Above – Astrantia ‘Shaggy’
Since the 16th Century this handsome herbaceous plant with the most charming of flowers has graced our gardens. Over the centuries it has gathered various names such as ‘Melancholy Gentleman’, Masterwort and probably the most accurate in its description, ‘Hattie’s pincushion’ for that is exactly what the flowers of Astrantia remind you of, pincushions!
Above – Astrantia major showing pincushion and ruff
The origins of this decorative plant lie in the copiced woodlands of the Balkans and sub-alpine meadows, giving a clue to its hardiness. I find them an easy plant to grow, providing you give them the ideal conditions. They like a moisture retaining soil that doesn’t dry out in the summer as they will wilt. Soil can be improved when planting by adding well rotted organic compost and in subsequent years mulching the surrounding soil.
Left – Astrantia ‘Shaggy’ Right – Astrantua major ‘claret’
They enjoy either a sunny situation or a dappled shade area. At home some of the white varieties are under the Cornus mas interplanted with hostas, ferns, and digitalis. The red
varieties do tend to fade when in shade to a rather disappointing pink, so reds as a rule are best in sun.
Above – Astrantia ‘roma’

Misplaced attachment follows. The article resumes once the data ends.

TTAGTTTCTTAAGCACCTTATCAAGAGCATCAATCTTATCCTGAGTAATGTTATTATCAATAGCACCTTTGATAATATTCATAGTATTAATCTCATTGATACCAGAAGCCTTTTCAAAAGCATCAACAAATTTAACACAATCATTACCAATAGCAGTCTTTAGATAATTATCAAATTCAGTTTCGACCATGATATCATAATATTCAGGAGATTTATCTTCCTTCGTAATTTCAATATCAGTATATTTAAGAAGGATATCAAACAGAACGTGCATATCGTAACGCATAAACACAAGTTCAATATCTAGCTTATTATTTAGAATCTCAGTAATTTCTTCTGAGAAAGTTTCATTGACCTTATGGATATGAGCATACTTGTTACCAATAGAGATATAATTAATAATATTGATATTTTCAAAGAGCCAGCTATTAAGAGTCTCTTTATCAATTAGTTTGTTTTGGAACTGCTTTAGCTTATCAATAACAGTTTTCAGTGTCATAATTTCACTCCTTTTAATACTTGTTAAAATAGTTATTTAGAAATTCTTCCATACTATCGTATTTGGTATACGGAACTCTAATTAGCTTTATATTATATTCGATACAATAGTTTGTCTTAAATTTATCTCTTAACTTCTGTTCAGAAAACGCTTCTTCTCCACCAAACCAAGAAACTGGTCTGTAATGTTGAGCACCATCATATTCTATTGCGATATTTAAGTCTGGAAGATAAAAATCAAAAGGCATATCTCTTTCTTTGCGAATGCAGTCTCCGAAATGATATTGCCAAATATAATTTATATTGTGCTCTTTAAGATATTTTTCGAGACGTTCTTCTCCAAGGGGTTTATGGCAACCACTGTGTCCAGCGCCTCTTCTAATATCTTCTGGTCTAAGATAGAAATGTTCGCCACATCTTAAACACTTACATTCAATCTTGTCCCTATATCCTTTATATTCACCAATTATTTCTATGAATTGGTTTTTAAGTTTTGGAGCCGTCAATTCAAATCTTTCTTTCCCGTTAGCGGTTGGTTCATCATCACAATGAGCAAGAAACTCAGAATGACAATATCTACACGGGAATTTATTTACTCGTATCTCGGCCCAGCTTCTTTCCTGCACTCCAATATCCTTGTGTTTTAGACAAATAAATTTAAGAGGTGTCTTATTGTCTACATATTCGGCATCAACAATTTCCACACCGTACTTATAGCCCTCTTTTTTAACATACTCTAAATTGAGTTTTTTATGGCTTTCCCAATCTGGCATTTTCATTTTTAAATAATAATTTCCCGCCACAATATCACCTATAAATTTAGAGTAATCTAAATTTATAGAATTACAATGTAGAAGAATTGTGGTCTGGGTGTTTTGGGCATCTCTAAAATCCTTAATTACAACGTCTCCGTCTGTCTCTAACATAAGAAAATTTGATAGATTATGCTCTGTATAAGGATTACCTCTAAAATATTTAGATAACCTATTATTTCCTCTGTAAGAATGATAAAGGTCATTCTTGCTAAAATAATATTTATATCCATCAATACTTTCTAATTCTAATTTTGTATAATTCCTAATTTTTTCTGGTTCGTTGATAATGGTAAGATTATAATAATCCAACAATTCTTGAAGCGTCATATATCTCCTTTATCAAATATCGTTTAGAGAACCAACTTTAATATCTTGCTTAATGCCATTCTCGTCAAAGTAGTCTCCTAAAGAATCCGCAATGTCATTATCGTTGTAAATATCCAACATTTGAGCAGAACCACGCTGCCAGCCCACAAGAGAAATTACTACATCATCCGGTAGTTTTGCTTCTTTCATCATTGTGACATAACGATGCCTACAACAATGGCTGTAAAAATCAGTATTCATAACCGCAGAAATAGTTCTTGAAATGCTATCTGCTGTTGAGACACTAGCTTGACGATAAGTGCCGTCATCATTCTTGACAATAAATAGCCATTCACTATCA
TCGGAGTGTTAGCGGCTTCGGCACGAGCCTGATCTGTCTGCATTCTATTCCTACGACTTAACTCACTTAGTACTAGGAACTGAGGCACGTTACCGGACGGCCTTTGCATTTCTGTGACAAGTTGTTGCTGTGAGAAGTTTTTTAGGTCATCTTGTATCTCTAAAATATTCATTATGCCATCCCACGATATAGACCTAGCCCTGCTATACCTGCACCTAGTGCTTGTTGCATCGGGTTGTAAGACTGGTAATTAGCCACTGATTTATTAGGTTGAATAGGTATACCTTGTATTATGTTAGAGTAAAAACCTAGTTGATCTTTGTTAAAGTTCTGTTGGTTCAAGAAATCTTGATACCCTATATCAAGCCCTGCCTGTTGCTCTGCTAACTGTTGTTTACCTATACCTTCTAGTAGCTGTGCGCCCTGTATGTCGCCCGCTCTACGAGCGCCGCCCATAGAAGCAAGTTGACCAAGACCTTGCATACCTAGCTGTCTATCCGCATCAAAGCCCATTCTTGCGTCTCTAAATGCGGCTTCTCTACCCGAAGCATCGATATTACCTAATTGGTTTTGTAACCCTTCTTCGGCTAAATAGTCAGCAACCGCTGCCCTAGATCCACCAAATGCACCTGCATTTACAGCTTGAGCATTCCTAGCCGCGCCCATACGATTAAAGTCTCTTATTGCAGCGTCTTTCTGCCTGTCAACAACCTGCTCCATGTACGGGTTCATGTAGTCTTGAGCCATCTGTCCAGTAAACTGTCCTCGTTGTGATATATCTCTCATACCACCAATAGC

I find the mature clumps easy to divide with a sharp spade in late autumn. I cut away and remove the leaves in the winter, just leaving the white pointed tips revealed, ready to unfurl their leaves in the spring.
They appear so happy at home that by leaving them to seed I find they also self seed happily around the garden. These delicate flowers with their Elizabethan looking ruff and the tiny pin headed stamen last such a long time in the garden starting in late May here in Sussex and going on into September, so they are as good a bedfellow with roses and nepeta as they are with late summer perennials such as sedums and grasses such as molina and stipa.
Above – Astrantia ‘Roma’
They look as content in a small cottage garden as they do planted in swathes of prairie styled planting. The flowers which are carried on fine sturdy stems make a perfect cut flower for the house, or can be easily dried (before they have set seed) by hanging in clumps upside down in a dark dry place.
Here are a selection of my favourites
Best of the whites, Astrantia major ‘Shaggy’. The flowers are larger than most with a pale green base to the bracts with white tips and an open shaggy appearance about 60 cm high in
Best of the pinks, Astrantia major ‘Roma’. A wonderful strong rosy pink, one of the longest flowering varieties, June to September.
Best of the Reds, Astrantia major ‘Claret’ To me the most beautiful of the red flowers of strong raspberry shade with almost black tips, on blackcurrant coloured stems with dark
Where to buy – Hardys Cottage Garden Plants, Priory Lane Nursery, Freefolk Priors, Whitchurch, Hampshire RG28 7NJ 01256 896533. www.hardys-plants.co.uk